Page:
It’s going to be a battle. It’s going to be a lot of fun, and there will be a lot of people there. We just need to be ready right from the start. They came out really tough last year. —TJ Haws
OREM — There are only a handful of players on BYU’s roster who suited up for the Cougars last year, but they certainly haven’t forgotten what happened the last time they faced Utah Valley University.
The Wolverines drilled 18 3-pointers and stunned the Cougars at the Marriott Center, 114-101, on Nov. 26, 2016. It marked UVU’s first victory against BYU in three all-time meetings, and it stands as one of the biggest wins in the program's history.
The 114 points were the most points ever scored by a Cougar opponent in the Marriott Center, while the 18 triples are the most scored there by a team.
BYU sophomore TJ Haws remembers that painful setback. And, as the Cougars get set to visit UVU Wednesday (7 p.m. MST, BYUtv), he said practices have been more spirited this week.
“We’re just really excited to play these guys again,” Haws said. “Taking that loss last year and having that remind us every day how it felt has been a huge motivation and a huge help.”
Haws said he hasn’t thought much about that defeat until this week. But now, “it’s on the forefront of my mind,” he added.
A sellout crowd is expected for BYU’s first trip to the UCCU Center to take on the Wolverines, a game labeled as the “Crosstown Clash.”
“It’s going to be a battle. It’s going to be a lot of fun, and there will be a lot of people there,” Haws said. “We just need to be ready right from the start. They came out really tough last year.”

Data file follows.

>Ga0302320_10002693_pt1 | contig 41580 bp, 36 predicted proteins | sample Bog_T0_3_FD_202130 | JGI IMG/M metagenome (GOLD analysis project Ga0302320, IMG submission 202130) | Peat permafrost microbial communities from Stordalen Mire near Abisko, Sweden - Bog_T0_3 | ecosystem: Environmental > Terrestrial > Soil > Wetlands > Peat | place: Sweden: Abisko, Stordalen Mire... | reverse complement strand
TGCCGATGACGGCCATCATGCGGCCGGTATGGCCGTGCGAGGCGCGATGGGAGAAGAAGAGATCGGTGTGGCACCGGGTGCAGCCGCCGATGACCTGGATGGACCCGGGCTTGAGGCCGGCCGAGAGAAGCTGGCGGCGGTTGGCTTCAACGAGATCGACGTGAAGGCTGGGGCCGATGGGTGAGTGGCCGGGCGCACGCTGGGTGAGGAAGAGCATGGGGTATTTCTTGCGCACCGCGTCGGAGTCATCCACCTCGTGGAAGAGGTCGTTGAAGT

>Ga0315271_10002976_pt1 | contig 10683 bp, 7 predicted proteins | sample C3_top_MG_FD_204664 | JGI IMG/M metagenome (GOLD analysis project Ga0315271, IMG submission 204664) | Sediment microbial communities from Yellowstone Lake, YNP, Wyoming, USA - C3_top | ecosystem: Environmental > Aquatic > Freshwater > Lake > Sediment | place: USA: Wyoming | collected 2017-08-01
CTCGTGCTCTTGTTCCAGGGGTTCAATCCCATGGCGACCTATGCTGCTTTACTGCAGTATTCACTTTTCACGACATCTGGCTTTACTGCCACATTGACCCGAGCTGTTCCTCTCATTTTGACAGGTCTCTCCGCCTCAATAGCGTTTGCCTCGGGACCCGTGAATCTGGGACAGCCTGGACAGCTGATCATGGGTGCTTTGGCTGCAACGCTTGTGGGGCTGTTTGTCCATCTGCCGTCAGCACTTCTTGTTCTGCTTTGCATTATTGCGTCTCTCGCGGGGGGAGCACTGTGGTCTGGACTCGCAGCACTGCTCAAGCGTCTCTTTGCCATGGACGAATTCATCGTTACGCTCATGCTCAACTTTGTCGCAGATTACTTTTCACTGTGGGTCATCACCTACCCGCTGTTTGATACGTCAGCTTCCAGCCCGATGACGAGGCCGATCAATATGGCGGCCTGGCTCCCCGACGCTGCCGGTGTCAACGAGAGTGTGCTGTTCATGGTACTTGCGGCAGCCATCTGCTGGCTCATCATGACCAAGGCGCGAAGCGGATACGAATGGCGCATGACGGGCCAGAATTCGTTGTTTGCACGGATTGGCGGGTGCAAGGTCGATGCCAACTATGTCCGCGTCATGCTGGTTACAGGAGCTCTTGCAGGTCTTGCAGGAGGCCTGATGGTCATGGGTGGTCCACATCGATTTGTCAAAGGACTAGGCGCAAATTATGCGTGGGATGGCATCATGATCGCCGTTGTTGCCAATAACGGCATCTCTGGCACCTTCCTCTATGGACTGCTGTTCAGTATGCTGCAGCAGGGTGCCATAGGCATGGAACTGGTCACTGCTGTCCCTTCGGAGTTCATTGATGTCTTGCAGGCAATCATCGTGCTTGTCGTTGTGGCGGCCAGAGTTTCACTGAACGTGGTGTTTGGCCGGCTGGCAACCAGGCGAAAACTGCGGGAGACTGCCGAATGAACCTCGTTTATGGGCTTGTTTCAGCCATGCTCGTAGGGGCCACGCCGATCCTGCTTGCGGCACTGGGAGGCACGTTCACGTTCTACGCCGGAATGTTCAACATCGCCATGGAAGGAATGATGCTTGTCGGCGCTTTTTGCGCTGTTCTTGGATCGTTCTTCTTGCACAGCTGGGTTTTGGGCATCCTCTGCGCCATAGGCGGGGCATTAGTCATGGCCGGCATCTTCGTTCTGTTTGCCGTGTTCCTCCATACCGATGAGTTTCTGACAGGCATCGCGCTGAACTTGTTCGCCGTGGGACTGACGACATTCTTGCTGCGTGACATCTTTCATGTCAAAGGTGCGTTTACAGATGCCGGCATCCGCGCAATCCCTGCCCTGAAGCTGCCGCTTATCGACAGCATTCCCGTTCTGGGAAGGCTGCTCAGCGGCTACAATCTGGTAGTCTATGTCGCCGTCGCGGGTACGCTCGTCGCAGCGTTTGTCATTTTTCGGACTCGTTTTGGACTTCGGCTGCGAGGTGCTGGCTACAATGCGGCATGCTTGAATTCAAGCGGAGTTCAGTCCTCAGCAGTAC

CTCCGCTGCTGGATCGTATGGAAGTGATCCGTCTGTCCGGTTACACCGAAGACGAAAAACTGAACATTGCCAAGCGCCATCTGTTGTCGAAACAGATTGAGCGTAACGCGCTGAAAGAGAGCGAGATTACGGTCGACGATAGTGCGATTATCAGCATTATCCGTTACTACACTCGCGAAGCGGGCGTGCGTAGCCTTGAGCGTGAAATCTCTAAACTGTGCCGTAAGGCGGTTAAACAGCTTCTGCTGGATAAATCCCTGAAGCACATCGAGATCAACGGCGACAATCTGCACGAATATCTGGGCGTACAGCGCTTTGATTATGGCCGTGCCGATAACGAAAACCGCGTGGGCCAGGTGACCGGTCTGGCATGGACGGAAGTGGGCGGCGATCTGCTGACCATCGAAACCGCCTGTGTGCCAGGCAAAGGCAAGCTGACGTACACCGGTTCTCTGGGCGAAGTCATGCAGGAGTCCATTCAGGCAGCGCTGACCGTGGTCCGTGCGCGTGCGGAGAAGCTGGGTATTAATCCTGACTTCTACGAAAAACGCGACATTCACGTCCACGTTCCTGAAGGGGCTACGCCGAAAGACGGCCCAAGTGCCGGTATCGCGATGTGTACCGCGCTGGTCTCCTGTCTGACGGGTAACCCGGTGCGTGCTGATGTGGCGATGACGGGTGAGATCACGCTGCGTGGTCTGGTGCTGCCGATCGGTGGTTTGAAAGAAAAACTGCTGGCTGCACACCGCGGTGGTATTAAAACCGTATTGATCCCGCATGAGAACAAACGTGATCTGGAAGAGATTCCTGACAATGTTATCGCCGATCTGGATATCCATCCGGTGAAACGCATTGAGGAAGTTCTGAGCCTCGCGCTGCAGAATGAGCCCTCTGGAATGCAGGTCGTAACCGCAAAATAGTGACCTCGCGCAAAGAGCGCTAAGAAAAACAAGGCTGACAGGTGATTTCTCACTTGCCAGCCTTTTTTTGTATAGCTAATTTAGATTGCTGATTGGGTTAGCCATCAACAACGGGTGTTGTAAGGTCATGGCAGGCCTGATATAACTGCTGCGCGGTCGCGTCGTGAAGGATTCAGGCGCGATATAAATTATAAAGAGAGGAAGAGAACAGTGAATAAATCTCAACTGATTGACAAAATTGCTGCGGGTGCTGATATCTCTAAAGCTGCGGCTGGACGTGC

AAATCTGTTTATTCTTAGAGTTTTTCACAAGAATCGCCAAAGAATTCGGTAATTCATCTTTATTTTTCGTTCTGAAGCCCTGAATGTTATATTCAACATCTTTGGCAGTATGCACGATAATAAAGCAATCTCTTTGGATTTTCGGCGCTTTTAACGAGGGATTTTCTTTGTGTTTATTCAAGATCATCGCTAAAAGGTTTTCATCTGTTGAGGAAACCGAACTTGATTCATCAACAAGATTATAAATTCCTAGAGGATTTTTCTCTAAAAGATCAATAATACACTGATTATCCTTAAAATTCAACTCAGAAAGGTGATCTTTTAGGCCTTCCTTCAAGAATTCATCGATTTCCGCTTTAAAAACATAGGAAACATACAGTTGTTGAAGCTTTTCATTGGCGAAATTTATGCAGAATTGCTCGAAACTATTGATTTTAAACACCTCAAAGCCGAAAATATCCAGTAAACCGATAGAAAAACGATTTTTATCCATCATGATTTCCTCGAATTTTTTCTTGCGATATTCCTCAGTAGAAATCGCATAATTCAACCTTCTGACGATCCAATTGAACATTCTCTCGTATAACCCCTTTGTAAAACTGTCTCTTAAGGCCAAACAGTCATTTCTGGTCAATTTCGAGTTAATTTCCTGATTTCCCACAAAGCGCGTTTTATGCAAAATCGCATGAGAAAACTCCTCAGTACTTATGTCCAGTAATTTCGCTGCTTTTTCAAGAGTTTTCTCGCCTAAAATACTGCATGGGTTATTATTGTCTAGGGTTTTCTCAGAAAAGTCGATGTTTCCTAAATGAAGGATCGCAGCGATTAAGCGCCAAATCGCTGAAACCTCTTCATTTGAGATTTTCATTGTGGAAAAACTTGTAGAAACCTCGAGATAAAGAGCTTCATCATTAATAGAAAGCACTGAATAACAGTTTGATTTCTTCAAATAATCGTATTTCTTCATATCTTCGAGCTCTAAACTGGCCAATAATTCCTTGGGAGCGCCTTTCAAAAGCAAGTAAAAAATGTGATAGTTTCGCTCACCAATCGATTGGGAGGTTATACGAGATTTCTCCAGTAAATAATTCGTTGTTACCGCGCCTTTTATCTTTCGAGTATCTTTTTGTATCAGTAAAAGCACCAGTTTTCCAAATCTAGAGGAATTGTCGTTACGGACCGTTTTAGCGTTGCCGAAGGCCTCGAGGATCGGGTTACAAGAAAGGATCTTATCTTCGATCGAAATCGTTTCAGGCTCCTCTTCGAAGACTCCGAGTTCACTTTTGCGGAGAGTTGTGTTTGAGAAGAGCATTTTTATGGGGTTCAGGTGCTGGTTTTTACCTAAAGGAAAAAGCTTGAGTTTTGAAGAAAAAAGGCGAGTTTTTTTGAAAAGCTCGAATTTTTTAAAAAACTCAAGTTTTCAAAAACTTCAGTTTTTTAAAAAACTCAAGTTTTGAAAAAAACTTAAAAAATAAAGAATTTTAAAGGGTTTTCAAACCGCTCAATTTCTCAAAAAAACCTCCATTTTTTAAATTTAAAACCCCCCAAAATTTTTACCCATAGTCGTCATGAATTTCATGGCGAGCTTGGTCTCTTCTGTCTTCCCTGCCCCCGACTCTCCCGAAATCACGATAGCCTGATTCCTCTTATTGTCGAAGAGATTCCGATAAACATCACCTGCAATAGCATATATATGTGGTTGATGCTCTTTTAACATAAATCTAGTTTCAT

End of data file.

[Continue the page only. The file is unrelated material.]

Nick Wagner, Deseret News
BYU (4-2) at Utah Valley University (4-2)
Wednesday, 7 p.m. MST, UCCU Center
Radio: 1160 AM, 102.7 FM
BYU forward Luke Worthington, who was serving an LDS mission last year at this time, is looking forward to squaring off against UVU coach Mark Pope, a former member of the Cougar coaching staff.
“I’m excited to see him. It’s been a while. He’s a great guy. It’s going to be interesting playing against him," Worthington said. "When I left (on a mission), he was still one of our assistant coaches.”
Meanwhile, UVU’s roster features three BYU transfers — guards Jake Toolson and Cory Calvert and center Isaac Neilson. In last year’s game, Neilson poured in a game-high 26 points.
“I’m excited to go up against them,” Worthington said. “We’re not going to worry too much about who’s over there or who we know. There’s going to be a lot of emotions for some guys over there.”
When they were together at BYU a few years ago, Worthington and Toolson were roommates.
“That’s why I think it will be very competitive,” Worthington said. “There will be a lot of passion in this game. More than anything, we’re going to play our game and take care of business.”
BYU coach Dave Rose is impressed with what Pope has accomplished in his two-plus seasons at the helm of UVU’s program.
“I’m happy for Mark. He’s a very, very hard worker,” Rose said. “You can see his hard work is paying off in a lot of different ways.”
This year’s UVU squad is led by 7-foot center Akolda Manyang, who averages 17 points and nine rebounds per game. Toolson also starts for the Wolverines, and he averages 12.2 points per game.
Wednesday’s game tips off a stretch of in-state games for BYU. The Cougars travel to Utah State Saturday, and there are contests against Weber State and Utah coming up.
Rose enjoys these in-state tilts, including the one against UVU.
“This reminds me of when I was at Houston used to play Rice. Rice was a 10-minute bus ride. This is a 10-minute bus ride if you get the lights right,” Rose quipped. “It’s great for the community. Mark’s got a really competitive team this year, and he’s got a chance to really make some noise in his conference. I’m excited for the Valley and for the game.”
BYU is coming off a pair of games in Brooklyn, New York, including last Saturday’s dramatic 68-66 victory over UMass. The Cougars rallied from a 12-point deficit as forward Yoeli Childs scored 19 points and pulled down 11 rebounds.
The week before, BYU won at Princeton in Princeton, New Jersey.
“I really enjoy these (in-state) games simply because we don’t have to fly 3,000 miles to play them,” Rose said. “The last three games out of our building, we’ve put a lot of miles on to get there and get back. The travel will be easier.”